AMBULANCE staff across Cumbria are 'battered from pillar to post' every day as they struggle to keep up with hundreds of call-outs, long shifts and excessive distances, it has been claimed.

The alarming description of plummeting morale within the county's emergency response teams has emerged as new figures reveal 12 per cent of the workforce within the North West Ambulance Service had time off for stress last year.

The newly released sickness data shows 386 NWAS employees suffering from stress and anxiety-related conditions took a total of 6,727 days off work during 2016/17.

GMB deputy branch secretary and NWAS paramedic Paul Turner said crews were at breaking point.

"The staff are just exhausted, they really are.

"In Cumbria they have been around 25 paramedics short.

"Staff across the service feel like they have been battered from pillar to post by the end of a shift.

"It's awful," Mr Turner added.

Cumbria is one of five areas served by the North West Ambulance Service, which employs 4,900 staff and covers an area from Carlisle in the north, across Lancashire, Greater Manchester and Merseyside, to Cheshire in the south.

The service - one of 10 ambulance trusts in the UK - was judged to require improvement following an inspection by government health watchdog the Care Quality Commission last year.

The inspection team found the service was in the midst of a recruitment crisis - with the vacancy rate running at 16 per cent in Cumbria alone.

NWAS bosses claimed they were attempting to address staff shortages with an international recruitment programme and relocation packages for successful candidates.

But of 35 trained paramedics employed from overseas, just two had begun working in the county.

But Mr Turner explained experienced paramedics leave the service as quickly as new ones arrive.

"The area is just too geographically big and it causes a lot of problems for the staff," he said.

"Staff might start their shift in Barrow, have a call out to Lancaster, then to Blackpool and end up in Manchester.

"They are giving up their breaks just to try to finish on time. It's relentless.

"The resources just aren't there and neither is the proper support for staff who are inevitable suffering from stress as a result of the pressure they are under every day."

Some 12 per cent of the country's ambulance service workforce took time off for stress last year, according to the GMB Union, accounting for 81,668 days lost nationwide.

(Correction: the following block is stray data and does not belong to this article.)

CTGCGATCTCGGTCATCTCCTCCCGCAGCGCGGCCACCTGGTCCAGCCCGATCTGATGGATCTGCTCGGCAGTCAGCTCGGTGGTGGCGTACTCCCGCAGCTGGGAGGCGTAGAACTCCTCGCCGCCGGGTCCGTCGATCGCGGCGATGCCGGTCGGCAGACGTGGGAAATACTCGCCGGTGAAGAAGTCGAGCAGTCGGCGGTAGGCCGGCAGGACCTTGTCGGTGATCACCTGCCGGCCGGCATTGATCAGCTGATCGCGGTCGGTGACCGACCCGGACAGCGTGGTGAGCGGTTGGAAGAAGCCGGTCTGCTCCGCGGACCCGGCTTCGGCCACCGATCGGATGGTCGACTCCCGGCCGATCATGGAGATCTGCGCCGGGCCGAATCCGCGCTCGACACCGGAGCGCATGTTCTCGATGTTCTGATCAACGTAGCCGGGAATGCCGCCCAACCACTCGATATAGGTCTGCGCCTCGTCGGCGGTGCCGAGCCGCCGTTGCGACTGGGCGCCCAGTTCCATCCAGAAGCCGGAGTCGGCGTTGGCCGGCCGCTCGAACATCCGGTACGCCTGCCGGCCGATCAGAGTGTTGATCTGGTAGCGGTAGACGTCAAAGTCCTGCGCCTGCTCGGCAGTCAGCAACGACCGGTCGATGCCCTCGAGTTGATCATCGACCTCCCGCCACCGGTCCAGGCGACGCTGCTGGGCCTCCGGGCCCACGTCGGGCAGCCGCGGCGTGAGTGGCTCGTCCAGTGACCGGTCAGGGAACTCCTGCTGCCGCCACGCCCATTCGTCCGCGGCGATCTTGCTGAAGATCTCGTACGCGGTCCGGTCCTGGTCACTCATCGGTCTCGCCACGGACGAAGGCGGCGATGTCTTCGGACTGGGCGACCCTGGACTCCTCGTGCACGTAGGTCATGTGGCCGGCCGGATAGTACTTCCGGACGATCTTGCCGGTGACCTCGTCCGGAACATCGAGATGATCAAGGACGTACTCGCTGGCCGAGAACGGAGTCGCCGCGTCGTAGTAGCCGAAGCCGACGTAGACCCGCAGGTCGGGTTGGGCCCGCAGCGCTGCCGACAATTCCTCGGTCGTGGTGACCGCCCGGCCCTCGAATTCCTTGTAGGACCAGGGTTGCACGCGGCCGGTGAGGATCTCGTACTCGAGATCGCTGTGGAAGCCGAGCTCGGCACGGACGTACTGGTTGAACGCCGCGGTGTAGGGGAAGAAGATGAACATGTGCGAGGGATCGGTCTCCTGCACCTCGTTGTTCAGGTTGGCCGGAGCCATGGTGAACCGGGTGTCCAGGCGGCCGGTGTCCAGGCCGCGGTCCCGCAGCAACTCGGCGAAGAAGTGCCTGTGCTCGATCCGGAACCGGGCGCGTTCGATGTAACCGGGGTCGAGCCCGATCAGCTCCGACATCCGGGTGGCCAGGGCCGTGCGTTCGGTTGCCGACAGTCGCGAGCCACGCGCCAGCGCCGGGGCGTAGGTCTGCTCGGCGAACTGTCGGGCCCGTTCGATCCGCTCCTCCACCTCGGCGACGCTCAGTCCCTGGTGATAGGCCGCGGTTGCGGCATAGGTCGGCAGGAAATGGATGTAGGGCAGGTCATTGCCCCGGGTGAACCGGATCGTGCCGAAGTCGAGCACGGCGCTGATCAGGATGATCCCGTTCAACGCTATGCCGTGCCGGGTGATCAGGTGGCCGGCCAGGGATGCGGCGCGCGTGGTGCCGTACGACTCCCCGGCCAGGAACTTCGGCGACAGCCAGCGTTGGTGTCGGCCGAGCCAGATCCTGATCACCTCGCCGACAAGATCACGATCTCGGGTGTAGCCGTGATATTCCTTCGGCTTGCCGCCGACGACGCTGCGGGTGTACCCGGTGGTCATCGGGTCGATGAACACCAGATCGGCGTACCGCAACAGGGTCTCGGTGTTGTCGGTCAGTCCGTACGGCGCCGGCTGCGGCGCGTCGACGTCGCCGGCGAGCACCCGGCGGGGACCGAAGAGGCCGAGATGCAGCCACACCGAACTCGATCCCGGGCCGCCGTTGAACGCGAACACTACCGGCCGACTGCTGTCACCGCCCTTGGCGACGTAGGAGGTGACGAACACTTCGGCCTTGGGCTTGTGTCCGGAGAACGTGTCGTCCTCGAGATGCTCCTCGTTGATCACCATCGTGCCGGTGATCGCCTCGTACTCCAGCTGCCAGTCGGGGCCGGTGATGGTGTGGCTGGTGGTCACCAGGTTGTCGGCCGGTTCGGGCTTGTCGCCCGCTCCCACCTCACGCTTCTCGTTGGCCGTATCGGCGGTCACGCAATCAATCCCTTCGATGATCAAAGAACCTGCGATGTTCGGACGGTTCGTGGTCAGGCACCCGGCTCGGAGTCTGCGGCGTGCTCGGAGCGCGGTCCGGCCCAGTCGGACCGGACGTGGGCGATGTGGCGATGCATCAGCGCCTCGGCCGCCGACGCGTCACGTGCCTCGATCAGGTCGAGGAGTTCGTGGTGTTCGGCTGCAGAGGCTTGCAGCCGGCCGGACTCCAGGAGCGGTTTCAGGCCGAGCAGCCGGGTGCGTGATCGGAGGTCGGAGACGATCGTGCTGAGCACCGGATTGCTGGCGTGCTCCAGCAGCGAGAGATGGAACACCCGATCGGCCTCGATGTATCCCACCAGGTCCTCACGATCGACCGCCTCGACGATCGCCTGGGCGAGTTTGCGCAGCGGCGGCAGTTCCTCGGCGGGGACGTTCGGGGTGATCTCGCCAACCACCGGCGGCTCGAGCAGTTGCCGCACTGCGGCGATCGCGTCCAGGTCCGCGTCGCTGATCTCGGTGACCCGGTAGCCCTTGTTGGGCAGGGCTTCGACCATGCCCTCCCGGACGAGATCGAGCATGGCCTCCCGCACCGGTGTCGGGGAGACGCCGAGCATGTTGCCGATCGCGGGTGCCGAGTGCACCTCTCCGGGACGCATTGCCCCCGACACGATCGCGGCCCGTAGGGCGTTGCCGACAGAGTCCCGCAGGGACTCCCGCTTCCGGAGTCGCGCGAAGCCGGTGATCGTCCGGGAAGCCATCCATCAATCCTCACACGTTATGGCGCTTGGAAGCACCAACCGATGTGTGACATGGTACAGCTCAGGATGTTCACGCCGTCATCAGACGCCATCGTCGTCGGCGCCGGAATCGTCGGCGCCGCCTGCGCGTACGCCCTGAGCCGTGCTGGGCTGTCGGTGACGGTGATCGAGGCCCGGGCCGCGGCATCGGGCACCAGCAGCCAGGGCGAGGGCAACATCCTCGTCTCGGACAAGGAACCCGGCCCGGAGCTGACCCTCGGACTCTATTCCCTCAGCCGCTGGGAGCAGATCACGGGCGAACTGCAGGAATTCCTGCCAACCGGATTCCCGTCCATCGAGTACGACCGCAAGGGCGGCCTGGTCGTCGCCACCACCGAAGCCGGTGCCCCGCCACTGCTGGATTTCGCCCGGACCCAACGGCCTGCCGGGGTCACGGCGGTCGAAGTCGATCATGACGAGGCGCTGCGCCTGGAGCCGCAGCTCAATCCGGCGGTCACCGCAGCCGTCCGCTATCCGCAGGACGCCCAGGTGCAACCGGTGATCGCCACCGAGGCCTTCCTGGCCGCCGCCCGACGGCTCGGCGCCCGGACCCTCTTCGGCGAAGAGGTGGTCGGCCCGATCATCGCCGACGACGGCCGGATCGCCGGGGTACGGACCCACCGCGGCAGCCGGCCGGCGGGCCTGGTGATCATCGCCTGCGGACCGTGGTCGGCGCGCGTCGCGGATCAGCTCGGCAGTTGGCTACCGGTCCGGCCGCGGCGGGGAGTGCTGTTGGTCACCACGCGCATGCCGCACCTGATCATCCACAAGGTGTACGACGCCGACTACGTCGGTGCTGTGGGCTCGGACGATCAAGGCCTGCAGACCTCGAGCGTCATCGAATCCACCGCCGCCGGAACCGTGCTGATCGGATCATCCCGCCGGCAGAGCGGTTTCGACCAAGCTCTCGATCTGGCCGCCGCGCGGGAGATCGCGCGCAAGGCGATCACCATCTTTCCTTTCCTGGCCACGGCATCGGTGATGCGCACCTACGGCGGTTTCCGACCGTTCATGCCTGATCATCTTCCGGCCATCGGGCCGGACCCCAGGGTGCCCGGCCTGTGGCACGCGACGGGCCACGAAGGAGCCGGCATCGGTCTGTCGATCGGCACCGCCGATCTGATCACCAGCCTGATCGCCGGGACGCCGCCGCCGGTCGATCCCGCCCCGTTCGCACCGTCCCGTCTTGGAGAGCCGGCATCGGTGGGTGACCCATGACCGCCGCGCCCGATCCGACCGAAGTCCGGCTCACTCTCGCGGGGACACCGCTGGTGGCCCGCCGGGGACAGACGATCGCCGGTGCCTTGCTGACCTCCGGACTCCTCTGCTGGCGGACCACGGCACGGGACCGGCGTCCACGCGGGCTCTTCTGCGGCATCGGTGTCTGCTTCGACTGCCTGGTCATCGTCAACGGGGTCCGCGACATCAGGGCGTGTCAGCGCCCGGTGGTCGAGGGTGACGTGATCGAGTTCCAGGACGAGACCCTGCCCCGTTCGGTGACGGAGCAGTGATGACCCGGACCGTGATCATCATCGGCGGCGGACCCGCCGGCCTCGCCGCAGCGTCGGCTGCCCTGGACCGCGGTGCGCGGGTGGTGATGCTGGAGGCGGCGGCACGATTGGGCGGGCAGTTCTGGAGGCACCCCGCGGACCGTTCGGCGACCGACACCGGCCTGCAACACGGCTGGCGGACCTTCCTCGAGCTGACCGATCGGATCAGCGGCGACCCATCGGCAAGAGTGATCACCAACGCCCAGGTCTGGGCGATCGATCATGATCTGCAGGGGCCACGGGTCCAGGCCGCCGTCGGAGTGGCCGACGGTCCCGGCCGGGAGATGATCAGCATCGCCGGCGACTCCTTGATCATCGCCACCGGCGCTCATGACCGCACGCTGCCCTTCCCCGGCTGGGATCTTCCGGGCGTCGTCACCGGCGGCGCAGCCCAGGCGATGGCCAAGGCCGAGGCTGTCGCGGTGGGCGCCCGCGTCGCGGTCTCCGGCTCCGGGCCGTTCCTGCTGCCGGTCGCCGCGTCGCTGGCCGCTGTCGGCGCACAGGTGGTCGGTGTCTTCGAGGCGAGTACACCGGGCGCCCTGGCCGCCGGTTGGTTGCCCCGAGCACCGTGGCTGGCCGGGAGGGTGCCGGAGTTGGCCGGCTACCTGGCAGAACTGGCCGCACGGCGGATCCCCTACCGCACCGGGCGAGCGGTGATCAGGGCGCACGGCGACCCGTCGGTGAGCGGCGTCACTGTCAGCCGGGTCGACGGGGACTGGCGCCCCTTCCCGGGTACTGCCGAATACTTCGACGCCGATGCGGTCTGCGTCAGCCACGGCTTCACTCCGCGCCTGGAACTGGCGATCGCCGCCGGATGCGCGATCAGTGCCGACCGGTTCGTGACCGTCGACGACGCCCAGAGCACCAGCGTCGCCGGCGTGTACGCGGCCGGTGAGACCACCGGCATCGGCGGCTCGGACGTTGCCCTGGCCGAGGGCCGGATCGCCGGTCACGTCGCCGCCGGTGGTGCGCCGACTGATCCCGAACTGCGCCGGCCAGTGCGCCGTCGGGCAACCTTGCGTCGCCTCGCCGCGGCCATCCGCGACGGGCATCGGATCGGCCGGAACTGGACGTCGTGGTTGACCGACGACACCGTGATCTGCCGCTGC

Michael Forrest, NWAS director of organisational development, said the trust was working hard to relieve the pressure on its staff.

"Although working for the ambulance service is very rewarding, it can also be a very demanding job, our operational staff work long hours and often deal with very poorly patients which can have an impact on them personally," he added.

"We work hard to ensure that our staff have access to the support they need including counselling and training for managers.

"We also work to raise awareness among our staff of the mental health charity Mind, who have set up a dedicated infoline for emergency services which provides helpful information on mental health, advice and signposting to local support services."


North West Ambulance Service: The facts

• NWAS covers an area of 5,400 square miles with a population of more than seven million people

• It has 4,900 staff and more than 1,000 emergency and non-emergency vehicles

• The service receives 1.3 million 999 calls every year

• Crews attend more than 952,000 incidents annually


How ambulance call outs work

When an ambulance responds to a call out or takes a patient to hospital, they are duty bound to respond to emergency call outs in that new location if necessary.

It means that if an ambulance crew based in Barrow transports a patient to the Royal Lancaster Infirmary, they may then be diverted to a 999 call even further south - on the Fylde coast, for instance.

If that patient is transferred by ambulance to the Royal Victoria Hospital in Blackpool and another 999 call comes in from an area nearby, the crew may then be diverted again if there are no other ambulances in the vicinity.

It means that by the end of a 12-hour shift, the crew from Barrow or Carlisle can find themselves in Preston or Manchester before beginning a two hour journey time back to their original base.

The system has come under fire several times in recent years from union bosses and MPs who claim it amplifies stress for staff and can leave some areas without an ambulance crew available for emergency response.